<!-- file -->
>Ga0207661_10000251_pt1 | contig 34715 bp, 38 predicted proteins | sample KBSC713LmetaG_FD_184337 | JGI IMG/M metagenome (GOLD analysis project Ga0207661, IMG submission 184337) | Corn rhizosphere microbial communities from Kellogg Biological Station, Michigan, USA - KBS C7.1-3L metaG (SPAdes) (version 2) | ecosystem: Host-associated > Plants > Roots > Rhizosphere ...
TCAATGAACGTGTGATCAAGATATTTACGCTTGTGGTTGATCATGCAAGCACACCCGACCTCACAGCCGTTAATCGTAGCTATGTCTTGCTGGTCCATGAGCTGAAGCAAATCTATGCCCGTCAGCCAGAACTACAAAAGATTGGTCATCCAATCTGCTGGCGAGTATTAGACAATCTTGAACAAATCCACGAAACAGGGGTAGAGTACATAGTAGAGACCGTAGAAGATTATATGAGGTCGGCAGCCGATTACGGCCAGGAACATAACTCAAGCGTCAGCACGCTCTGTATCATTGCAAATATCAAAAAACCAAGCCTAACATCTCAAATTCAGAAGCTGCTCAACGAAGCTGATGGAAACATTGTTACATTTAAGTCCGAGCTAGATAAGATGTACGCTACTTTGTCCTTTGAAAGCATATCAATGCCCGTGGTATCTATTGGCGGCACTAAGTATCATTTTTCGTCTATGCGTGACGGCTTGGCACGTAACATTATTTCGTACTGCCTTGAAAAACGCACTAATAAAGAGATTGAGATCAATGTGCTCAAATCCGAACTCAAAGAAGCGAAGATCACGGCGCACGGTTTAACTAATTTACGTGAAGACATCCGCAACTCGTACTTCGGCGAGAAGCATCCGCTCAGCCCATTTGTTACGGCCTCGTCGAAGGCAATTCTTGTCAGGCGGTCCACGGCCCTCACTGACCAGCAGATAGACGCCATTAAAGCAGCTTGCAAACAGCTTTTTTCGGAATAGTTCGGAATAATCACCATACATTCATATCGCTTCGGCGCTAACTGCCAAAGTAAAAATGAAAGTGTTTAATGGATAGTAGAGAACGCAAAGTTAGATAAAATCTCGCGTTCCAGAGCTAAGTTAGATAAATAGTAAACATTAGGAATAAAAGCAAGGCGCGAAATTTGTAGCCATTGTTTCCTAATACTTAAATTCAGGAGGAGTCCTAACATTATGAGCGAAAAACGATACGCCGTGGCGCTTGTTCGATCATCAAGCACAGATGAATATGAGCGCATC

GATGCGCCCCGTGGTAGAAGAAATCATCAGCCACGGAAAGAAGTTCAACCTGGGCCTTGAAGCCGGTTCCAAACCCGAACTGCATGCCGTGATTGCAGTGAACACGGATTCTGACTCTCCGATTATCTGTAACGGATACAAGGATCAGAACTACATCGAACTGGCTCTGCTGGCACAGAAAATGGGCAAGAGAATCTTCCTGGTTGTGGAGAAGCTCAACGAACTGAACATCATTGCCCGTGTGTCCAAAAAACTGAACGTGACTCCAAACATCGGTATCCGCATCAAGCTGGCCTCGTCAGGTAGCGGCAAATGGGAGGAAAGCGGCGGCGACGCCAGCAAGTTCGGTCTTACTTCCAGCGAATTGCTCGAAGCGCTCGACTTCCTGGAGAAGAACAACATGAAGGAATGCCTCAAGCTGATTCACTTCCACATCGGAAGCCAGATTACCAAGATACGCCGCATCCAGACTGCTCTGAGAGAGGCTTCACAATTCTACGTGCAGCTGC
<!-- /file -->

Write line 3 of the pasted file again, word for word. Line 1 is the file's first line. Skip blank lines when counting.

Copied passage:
GATGCGCCCCGTGGTAGAAGAAATCATCAGCCACGGAAAGAAGTTCAACCTGGGCCTTGAAGCCGGTTCCAAACCCGAACTGCATGCCGTGATTGCAGTGAACACGGATTCTGACTCTCCGATTATCTGTAACGGATACAAGGATCAGAACTACATCGAACTGGCTCTGCTGGCACAGAAAATGGGCAAGAGAATCTTCCTGGTTGTGGAGAAGCTCAACGAACTGAACATCATTGCCCGTGTGTCCAAAAAACTGAACGTGACTCCAAACATCGGTATCCGCATCAAGCTGGCCTCGTCAGGTAGCGGCAAATGGGAGGAAAGCGGCGGCGACGCCAGCAAGTTCGGTCTTACTTCCAGCGAATTGCTCGAAGCGCTCGACTTCCTGGAGAAGAACAACATGAAGGAATGCCTCAAGCTGATTCACTTCCACATCGGAAGCCAGATTACCAAGATACGCCGCATCCAGACTGCTCTGAGAGAGGCTTCACAATTCTACGTGCAGCTGC